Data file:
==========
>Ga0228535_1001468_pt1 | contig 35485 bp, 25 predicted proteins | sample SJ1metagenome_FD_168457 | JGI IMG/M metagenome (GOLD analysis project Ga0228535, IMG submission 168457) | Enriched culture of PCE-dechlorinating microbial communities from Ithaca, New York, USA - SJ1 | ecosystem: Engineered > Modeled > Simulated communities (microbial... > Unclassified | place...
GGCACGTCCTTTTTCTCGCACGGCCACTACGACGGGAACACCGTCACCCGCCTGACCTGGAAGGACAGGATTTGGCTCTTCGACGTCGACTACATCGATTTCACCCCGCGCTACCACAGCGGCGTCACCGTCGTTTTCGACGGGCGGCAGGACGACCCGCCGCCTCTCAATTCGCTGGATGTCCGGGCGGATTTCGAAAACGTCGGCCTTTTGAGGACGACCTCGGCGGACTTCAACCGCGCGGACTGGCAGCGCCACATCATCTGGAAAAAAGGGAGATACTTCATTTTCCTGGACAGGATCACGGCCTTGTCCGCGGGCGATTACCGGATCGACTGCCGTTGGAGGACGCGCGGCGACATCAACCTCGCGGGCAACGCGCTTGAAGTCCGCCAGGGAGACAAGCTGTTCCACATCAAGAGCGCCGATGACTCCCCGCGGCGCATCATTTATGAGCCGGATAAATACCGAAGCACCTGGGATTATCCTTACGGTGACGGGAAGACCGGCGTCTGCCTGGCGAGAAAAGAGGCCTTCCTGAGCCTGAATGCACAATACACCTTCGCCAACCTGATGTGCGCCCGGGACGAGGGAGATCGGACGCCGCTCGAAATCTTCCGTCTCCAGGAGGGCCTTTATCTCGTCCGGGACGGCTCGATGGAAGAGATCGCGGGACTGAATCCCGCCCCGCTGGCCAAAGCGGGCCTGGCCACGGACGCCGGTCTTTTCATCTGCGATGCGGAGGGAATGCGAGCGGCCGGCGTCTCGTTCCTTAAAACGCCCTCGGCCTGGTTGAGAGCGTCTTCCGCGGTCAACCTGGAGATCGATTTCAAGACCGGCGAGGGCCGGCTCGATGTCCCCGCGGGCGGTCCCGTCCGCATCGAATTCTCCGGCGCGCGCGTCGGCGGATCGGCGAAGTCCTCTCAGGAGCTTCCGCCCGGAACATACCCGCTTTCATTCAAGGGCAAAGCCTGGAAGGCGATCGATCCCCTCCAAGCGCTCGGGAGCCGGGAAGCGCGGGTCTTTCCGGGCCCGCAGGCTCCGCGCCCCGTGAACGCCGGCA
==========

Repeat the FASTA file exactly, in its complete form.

>Ga0228535_1001468_pt1 | contig 35485 bp, 25 predicted proteins | sample SJ1metagenome_FD_168457 | JGI IMG/M metagenome (GOLD analysis project Ga0228535, IMG submission 168457) | Enriched culture of PCE-dechlorinating microbial communities from Ithaca, New York, USA - SJ1 | ecosystem: Engineered > Modeled > Simulated communities (microbial... > Unclassified | place...
GGCACGTCCTTTTTCTCGCACGGCCACTACGACGGGAACACCGTCACCCGCCTGACCTGGAAGGACAGGATTTGGCTCTTCGACGTCGACTACATCGATTTCACCCCGCGCTACCACAGCGGCGTCACCGTCGTTTTCGACGGGCGGCAGGACGACCCGCCGCCTCTCAATTCGCTGGATGTCCGGGCGGATTTCGAAAACGTCGGCCTTTTGAGGACGACCTCGGCGGACTTCAACCGCGCGGACTGGCAGCGCCACATCATCTGGAAAAAAGGGAGATACTTCATTTTCCTGGACAGGATCACGGCCTTGTCCGCGGGCGATTACCGGATCGACTGCCGTTGGAGGACGCGCGGCGACATCAACCTCGCGGGCAACGCGCTTGAAGTCCGCCAGGGAGACAAGCTGTTCCACATCAAGAGCGCCGATGACTCCCCGCGGCGCATCATTTATGAGCCGGATAAATACCGAAGCACCTGGGATTATCCTTACGGTGACGGGAAGACCGGCGTCTGCCTGGCGAGAAAAGAGGCCTTCCTGAGCCTGAATGCACAATACACCTTCGCCAACCTGATGTGCGCCCGGGACGAGGGAGATCGGACGCCGCTCGAAATCTTCCGTCTCCAGGAGGGCCTTTATCTCGTCCGGGACGGCTCGATGGAAGAGATCGCGGGACTGAATCCCGCCCCGCTGGCCAAAGCGGGCCTGGCCACGGACGCCGGTCTTTTCATCTGCGATGCGGAGGGAATGCGAGCGGCCGGCGTCTCGTTCCTTAAAACGCCCTCGGCCTGGTTGAGAGCGTCTTCCGCGGTCAACCTGGAGATCGATTTCAAGACCGGCGAGGGCCGGCTCGATGTCCCCGCGGGCGGTCCCGTCCGCATCGAATTCTCCGGCGCGCGCGTCGGCGGATCGGCGAAGTCCTCTCAGGAGCTTCCGCCCGGAACATACCCGCTTTCATTCAAGGGCAAAGCCTGGAAGGCGATCGATCCCCTCCAAGCGCTCGGGAGCCGGGAAGCGCGGGTCTTTCCGGGCCCGCAGGCTCCGCGCCCCGTGAACGCCGGCA